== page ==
For the first time in more than 150 years, Sunday hunting is allowed again on public lands in North Carolina.

The N.C. Wildlife Resources Commission has lifted the long-standing Sunday hunting ban on most public lands across the state — including the Pisgah National Forest and the Cold Mountain and Silver game lands here in Haywood County. Shooting a gun is still forbidden on public lands between the hours of 9:30 a.m. and 12:30 p.m., however.

The move has been a longtime coming for hunters who have spent years advocating for the ban to go.

“It’s hard to put into words how excited I am,” said Tyler Ross, a hunter who lives in Leicester and serves as the vice-chairman of the Backcountry Hunters and Anglers state chapter. “I can’t tell you how many times I’d be in the woods and have to walk out on Saturday night or Sunday morning because I couldn’t legally be there anymore.”

Ross said the Sunday hunting ban wasn’t in tune with today’s world of busy work and family schedules. And although the Sunday hunting ban had previously been lifted for private lands, the ban on public lands wasn’t equitable for working stiffs without their own property to hunt on.

“It came across as a very have versus have-not. For a lot of your blue-collar-hunting-with-papaw’s-rifle deer hunters, you have now doubled their season,” Ross said of the extra weekend day..

Lifting the ban also will help rekindle the passing on of hunting traditions, which have waned among youth.

“We can leave after school on Friday, and I can take them to my favorite places and have that time in the woods with them through Sunday,” said Ross, whose sons are 4 and 8. “It provides more of an opportunity for those who chose to engage that way on the landscape.”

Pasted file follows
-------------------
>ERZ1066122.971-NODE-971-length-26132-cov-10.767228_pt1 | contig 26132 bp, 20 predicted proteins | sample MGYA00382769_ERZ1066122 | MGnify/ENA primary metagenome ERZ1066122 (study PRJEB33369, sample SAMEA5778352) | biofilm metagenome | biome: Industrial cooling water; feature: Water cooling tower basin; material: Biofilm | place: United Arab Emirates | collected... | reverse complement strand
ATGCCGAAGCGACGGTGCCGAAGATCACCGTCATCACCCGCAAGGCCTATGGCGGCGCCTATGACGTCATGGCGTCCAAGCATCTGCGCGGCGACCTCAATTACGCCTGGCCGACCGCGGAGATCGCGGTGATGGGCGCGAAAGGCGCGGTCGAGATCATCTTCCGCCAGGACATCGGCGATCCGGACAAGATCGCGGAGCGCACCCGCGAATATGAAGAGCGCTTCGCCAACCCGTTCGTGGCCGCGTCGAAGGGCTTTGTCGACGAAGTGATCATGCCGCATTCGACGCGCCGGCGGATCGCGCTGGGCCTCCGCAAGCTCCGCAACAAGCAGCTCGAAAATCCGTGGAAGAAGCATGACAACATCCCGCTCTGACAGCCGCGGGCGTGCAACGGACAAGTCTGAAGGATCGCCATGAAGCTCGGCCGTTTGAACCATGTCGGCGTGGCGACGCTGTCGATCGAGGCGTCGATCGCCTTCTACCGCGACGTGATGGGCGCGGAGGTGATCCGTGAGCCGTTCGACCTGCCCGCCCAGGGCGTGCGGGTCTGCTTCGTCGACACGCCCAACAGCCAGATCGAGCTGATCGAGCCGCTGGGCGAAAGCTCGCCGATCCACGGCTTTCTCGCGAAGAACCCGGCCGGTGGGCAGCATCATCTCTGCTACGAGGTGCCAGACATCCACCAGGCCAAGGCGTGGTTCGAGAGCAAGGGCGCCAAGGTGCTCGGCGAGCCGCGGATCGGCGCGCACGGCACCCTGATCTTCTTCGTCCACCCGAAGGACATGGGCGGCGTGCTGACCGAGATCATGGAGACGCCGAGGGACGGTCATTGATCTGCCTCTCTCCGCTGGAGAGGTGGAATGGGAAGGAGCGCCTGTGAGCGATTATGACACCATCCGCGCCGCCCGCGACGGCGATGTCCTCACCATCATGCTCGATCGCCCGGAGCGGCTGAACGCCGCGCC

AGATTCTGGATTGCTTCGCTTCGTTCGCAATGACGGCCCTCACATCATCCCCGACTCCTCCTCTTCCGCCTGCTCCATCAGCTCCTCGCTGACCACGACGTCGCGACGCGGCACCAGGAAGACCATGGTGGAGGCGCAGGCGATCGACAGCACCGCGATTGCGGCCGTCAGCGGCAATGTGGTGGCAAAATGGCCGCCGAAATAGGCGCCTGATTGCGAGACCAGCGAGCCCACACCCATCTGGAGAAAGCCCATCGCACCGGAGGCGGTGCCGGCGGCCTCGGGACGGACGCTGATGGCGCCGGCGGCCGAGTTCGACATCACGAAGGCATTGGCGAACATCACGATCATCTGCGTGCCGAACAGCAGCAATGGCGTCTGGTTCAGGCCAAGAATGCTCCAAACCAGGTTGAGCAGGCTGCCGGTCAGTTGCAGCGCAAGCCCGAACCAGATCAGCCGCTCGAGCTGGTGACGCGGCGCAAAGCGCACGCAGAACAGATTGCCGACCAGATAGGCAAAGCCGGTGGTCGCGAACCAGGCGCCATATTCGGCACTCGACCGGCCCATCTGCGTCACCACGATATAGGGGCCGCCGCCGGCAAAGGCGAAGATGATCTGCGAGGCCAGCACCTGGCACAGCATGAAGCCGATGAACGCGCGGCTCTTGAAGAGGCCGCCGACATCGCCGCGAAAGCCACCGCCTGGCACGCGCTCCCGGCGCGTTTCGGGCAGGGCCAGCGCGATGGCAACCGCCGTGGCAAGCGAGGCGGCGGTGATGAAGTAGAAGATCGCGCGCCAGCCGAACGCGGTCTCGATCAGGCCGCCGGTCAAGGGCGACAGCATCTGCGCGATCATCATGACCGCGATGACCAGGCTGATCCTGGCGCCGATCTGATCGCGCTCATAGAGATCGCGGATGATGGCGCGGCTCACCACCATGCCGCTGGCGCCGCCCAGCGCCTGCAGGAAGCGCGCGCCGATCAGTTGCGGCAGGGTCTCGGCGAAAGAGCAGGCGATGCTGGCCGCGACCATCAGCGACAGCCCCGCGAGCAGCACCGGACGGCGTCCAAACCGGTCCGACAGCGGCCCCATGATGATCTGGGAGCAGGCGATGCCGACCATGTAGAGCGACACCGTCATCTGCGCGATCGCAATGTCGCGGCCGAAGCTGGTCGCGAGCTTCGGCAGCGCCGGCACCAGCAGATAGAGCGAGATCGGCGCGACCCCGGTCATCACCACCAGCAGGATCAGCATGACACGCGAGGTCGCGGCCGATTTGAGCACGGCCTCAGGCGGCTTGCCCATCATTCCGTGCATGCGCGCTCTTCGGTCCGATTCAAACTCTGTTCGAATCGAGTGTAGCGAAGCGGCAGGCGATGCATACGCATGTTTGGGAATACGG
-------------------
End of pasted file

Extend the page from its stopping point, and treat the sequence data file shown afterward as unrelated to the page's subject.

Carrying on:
North Carolina had been among the last bastions still clinging to a Sunday hunting ban, a remnant of so-called “blue laws” that restrict certain activities on Sundays thought to run counter to church attendance.

The Sunday hunting ban still remains in place during church hours, requiring hunters to hold their fire between the hours of 9:30 a.m. and 12:30 p.m.

Ross said he understands the rationale of not wanting guns going off within earshot of church, but he thinks a buffer around churches would be a more tailored approach.

“If you are on the backside of Max Patch or down in Harmon’s Den out in Fines Creek, if you shoot your (rifle) at 10:45 on a Sunday you aren’t going to impact the worship of anybody,” Ross said.

Over the past few years, the Wildlife Commission had incrementally lifted bits and pieces of the Sunday hunting ban — initially allowing only bow hunting on private land, and later gun hunting on private land.

However, the Wildlife Commission tread gingerly on whether to go the full mile and allow hunting on public lands, conducting two statewide studies and public listening sessions leading up to the decision. The Wildlife Commission held yet another round of public input in January and got over 1,500 comments.

During the various rounds of public input over the past few years, the chief opponents to Sunday hunting wasn’t from the religious community, but from hikers and outdoor enthusiasts who wanted one day a week where they wouldn’t have to worry about crossing paths with hunters.

A compromise was reached by lifting the Sunday hunting ban for 75% of the state’s 2.1 million acres of public lands, while leaving the ban in place for public lands closer to urban areas that are more popular with hikers and mountain bikers, including Green River game land in Henderson County, Sandy Mush in Buncombe County and Headwaters game land.

Hunting is not allowed at all in national parks like the Smokies or Blue Ridge Parkway.

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